Though Sarah Murnaghan, 11, can breathe without an oxygen machine, her voice is still a whisper.
The brave patient speaks out exclusively to CNN's Jason Carroll since surviving two lung transplants it took her parents fighting in court to have.
National policy shifted to accommodate the so-called under 12 rule, which allowed children priority on an adult donor list they couldn't be on before.
While lawyers argued specifics, the Murnaghans' watched as their daughter's condition grew worse.
Her father Fran Murnaghan says, "There were a few incidences before the first transplant that she essentially conveyed that she knew she was dying."
Her mother Janet adds, "She said, I just didn't want to tell you I was dying. I didnt want to upset you."
Now that Sarah is ready to leave the hospital for home, she's realistic about the fight ahead.
"I'm not going for easy...I'm just going for possible, and what's in front of me right now is possible"
For more on the story, visit CNN.com.
If you took a class at Donald Trump's university, you may not have met the property mogul in person but you probably got to take a picture with a cardboard cutout of him.
This is just one of the charges New York State Attorney General Eric Schneiderman says contributes to the government's $40 million suit targeted at Trump for fraud.
The charges allege the TV personality misled prospective students with a bait and switch operation. Excited pupils would pay $1500 for a three day workshop. Once they were enrolled, leaders would push for a $35,000 year-long course.
In a phone call to "New Day," Trump shrugged off the suit, saying most of the students at the school left happy.
"We had a 98 percent approval rating, people loved the school," he said. "The school was terrific."
To hear more of the prosecutor's argument, see Schneiderman's full appearance:
And for CNN's Alison Kosik's full overview WATCH:
Who needs superheroes when smart teenagers will hide from burglars, call 911 and save the day.
CNN's Michaela Pereira reports on two instances where teens have hide during home invasions and protected themselves and others.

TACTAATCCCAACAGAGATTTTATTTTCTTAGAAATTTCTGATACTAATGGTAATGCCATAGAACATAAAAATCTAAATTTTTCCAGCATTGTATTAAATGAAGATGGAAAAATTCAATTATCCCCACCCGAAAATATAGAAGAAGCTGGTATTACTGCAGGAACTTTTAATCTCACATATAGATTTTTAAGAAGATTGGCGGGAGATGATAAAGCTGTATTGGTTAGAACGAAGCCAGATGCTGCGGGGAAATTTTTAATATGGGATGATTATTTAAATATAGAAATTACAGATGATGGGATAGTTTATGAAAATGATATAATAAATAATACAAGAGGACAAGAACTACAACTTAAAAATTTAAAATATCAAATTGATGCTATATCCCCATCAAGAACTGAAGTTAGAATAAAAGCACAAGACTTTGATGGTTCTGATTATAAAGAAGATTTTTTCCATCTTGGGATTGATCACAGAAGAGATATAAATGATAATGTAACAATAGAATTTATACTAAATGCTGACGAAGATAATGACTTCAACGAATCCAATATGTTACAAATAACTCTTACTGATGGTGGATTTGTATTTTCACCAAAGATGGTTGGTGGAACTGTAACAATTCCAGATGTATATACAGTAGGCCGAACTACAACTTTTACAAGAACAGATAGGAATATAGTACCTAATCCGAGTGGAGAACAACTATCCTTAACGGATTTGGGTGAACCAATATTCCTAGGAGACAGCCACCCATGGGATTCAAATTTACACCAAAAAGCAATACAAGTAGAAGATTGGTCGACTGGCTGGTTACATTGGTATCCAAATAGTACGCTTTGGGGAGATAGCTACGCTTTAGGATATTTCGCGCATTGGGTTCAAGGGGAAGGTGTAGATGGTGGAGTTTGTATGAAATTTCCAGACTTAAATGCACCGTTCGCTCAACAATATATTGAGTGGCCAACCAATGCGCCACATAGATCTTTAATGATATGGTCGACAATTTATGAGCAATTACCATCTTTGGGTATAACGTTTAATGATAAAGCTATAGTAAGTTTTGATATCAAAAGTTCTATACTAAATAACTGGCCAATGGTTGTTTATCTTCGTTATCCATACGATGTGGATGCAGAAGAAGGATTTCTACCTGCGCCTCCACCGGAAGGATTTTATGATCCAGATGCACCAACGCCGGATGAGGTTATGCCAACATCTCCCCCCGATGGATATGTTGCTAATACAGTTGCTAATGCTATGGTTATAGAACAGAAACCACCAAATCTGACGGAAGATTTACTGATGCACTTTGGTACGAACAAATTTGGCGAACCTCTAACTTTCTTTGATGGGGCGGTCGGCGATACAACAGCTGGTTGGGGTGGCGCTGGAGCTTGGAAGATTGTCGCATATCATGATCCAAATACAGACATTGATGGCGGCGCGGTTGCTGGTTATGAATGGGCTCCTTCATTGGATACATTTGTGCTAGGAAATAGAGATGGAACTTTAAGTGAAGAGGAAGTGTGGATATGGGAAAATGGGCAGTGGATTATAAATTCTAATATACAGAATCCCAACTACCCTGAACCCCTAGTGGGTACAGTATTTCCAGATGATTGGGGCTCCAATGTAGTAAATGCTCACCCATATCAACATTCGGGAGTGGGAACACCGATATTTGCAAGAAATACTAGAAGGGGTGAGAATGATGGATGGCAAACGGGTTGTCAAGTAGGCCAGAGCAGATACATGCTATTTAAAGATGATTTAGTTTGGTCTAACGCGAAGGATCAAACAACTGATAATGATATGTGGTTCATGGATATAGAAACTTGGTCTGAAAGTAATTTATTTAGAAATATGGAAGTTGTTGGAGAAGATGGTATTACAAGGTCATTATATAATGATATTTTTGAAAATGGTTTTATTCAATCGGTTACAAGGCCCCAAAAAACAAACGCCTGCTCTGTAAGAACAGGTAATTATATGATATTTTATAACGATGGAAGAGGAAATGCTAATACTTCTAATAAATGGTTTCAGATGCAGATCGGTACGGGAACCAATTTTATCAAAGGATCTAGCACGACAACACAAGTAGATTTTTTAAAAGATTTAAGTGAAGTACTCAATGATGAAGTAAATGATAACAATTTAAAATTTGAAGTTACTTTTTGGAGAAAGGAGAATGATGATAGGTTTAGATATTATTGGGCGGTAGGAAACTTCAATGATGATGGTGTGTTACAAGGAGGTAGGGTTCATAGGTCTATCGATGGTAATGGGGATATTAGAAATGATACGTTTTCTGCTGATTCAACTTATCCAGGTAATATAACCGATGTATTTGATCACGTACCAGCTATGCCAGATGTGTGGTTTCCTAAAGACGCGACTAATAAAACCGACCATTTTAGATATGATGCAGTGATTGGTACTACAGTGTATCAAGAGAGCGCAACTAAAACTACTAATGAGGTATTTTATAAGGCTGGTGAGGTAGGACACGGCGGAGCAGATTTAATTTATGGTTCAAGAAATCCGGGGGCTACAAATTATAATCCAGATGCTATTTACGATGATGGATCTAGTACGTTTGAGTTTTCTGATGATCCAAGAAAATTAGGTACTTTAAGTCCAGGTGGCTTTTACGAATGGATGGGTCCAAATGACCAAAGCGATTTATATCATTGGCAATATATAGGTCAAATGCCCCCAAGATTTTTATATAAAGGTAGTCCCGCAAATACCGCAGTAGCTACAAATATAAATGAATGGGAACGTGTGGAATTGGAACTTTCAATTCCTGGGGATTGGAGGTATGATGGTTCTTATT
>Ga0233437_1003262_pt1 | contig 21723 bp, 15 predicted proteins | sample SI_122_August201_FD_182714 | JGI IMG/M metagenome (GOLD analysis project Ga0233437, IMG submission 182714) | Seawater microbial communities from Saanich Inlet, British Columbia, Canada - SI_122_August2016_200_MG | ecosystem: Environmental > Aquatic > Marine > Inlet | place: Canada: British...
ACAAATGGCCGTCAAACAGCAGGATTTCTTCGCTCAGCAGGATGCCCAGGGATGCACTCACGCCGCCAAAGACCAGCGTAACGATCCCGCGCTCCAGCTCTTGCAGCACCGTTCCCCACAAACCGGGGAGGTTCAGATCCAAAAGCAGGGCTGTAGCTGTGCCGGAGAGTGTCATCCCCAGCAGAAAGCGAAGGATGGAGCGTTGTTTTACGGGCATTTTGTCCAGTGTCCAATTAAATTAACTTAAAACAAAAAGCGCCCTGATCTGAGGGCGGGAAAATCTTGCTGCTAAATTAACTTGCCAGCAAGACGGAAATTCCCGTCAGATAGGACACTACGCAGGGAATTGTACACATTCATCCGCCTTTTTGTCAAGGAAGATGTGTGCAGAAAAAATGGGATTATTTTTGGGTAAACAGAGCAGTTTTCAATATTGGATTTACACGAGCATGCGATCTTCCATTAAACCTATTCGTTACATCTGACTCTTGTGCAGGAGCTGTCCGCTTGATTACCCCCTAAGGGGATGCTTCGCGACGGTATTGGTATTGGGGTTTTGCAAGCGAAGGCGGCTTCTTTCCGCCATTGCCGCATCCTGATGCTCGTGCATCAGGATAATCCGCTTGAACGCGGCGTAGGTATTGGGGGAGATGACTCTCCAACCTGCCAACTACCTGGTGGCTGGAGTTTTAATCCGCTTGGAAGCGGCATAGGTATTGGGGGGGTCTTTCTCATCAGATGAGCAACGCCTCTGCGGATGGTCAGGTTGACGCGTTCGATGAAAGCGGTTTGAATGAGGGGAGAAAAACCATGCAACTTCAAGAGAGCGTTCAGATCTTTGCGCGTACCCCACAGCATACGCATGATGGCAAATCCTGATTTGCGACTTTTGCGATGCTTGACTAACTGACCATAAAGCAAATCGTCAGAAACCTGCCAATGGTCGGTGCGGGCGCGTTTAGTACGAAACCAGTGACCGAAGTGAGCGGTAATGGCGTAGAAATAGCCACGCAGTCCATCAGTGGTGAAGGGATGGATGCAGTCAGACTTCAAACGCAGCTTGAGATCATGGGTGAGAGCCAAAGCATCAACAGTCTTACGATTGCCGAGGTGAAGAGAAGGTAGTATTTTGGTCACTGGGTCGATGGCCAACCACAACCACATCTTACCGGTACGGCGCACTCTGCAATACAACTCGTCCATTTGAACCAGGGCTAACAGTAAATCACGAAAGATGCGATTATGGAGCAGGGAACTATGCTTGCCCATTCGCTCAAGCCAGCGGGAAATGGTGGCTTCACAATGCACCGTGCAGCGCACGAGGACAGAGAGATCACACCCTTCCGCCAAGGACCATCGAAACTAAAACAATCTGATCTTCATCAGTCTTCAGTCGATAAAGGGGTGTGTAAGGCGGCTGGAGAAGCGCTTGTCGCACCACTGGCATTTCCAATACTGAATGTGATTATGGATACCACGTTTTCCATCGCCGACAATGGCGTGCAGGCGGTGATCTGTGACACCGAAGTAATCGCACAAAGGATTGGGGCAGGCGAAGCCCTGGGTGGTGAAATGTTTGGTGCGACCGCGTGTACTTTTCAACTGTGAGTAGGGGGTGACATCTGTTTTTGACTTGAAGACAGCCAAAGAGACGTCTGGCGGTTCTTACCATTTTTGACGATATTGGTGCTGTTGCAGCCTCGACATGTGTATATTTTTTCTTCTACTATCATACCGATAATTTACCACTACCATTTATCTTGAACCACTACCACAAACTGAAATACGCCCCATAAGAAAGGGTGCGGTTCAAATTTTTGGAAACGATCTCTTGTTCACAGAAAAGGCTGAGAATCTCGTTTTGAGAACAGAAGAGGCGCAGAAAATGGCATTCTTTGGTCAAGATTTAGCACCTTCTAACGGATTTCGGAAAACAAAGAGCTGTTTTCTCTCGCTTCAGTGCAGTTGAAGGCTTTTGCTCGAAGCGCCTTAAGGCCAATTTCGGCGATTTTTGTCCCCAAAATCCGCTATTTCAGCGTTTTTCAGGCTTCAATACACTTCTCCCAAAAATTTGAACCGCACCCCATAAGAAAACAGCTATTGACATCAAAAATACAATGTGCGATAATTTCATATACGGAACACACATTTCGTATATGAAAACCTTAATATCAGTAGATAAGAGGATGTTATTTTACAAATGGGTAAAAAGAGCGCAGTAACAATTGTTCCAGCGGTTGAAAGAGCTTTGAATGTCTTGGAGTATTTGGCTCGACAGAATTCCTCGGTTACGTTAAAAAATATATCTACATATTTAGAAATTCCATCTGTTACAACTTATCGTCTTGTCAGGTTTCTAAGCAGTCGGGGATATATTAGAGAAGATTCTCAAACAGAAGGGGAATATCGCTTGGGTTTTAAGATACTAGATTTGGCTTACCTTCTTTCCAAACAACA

Gianna Bryan, 13, heard intruders smash in a window at her Tamarac, Florida, home when she grabbed her 11-year-old sister and hid inside their bathroom.
From her 911 call:
911 Dispatcher: 911, what is your emergency?
Girl: There's some people in our house.
911 Dispatcher: Are you in the home by yourself?
Girl: No, I'm with my sister. Hurry up.
911 Dispatcher: Listen to me they are on their way ok.
Her father praises the girl for her intelligence.
"I'm very proud of them both," he said. "Gianna was super for thinking real quick."
Bryan says though she felt scared when the burglars came into the house, she calmly gave the 911 dispatcher vital information that led to the arrest of the two suspects.
WATCH THE VIDEO above to see the second story of teenage courage.
In today's edition of the good stuff, a remorseful thief in Winnipeg, Canada, who gets arrested anyway.
Esso gas station clerk Satnam Singh was working when a robber knocked on the pull-up window with a gun asking for money.
"I have a gun, whatever you have in your cash register," the robber threatened the cashier.
But Singh was fearless and pushed the man away empty handed.
According to the employee, a short time later when authorities were already at the scene, the thief returned with an apology.
"I look at his face, I say, that's the same guy, " says Singh. The robber was repentant and said he needed the money.
The cops took him away anyway but the larger lesson might be to apologize when you've done something you know is wrong.
It might just even out your karma.